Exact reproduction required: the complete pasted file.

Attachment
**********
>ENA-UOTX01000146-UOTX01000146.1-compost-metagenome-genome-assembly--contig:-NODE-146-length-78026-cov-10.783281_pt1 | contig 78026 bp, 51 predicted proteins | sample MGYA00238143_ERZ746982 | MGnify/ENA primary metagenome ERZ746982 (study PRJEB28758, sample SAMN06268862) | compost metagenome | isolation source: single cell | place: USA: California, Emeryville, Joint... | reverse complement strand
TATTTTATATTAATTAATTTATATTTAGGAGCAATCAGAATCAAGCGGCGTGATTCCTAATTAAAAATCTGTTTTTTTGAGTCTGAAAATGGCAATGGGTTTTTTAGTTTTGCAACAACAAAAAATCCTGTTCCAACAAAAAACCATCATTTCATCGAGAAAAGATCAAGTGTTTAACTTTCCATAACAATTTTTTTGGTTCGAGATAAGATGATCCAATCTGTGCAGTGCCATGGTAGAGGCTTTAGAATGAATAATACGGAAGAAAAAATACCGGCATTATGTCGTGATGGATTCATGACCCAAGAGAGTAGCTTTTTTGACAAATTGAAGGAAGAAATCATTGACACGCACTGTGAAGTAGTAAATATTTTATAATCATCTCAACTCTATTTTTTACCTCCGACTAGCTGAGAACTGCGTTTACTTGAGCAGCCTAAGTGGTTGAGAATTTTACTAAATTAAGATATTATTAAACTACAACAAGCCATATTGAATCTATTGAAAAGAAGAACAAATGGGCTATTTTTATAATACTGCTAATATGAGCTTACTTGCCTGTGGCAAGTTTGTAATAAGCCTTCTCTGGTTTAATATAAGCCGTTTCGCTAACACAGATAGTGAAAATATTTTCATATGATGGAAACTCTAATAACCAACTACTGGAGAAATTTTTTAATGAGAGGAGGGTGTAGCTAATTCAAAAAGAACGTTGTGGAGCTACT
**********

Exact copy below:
>ENA-UOTX01000146-UOTX01000146.1-compost-metagenome-genome-assembly--contig:-NODE-146-length-78026-cov-10.783281_pt1 | contig 78026 bp, 51 predicted proteins | sample MGYA00238143_ERZ746982 | MGnify/ENA primary metagenome ERZ746982 (study PRJEB28758, sample SAMN06268862) | compost metagenome | isolation source: single cell | place: USA: California, Emeryville, Joint... | reverse complement strand
TATTTTATATTAATTAATTTATATTTAGGAGCAATCAGAATCAAGCGGCGTGATTCCTAATTAAAAATCTGTTTTTTTGAGTCTGAAAATGGCAATGGGTTTTTTAGTTTTGCAACAACAAAAAATCCTGTTCCAACAAAAAACCATCATTTCATCGAGAAAAGATCAAGTGTTTAACTTTCCATAACAATTTTTTTGGTTCGAGATAAGATGATCCAATCTGTGCAGTGCCATGGTAGAGGCTTTAGAATGAATAATACGGAAGAAAAAATACCGGCATTATGTCGTGATGGATTCATGACCCAAGAGAGTAGCTTTTTTGACAAATTGAAGGAAGAAATCATTGACACGCACTGTGAAGTAGTAAATATTTTATAATCATCTCAACTCTATTTTTTACCTCCGACTAGCTGAGAACTGCGTTTACTTGAGCAGCCTAAGTGGTTGAGAATTTTACTAAATTAAGATATTATTAAACTACAACAAGCCATATTGAATCTATTGAAAAGAAGAACAAATGGGCTATTTTTATAATACTGCTAATATGAGCTTACTTGCCTGTGGCAAGTTTGTAATAAGCCTTCTCTGGTTTAATATAAGCCGTTTCGCTAACACAGATAGTGAAAATATTTTCATATGATGGAAACTCTAATAACCAACTACTGGAGAAATTTTTTAATGAGAGGAGGGTGTAGCTAATTCAAAAAGAACGTTGTGGAGCTACT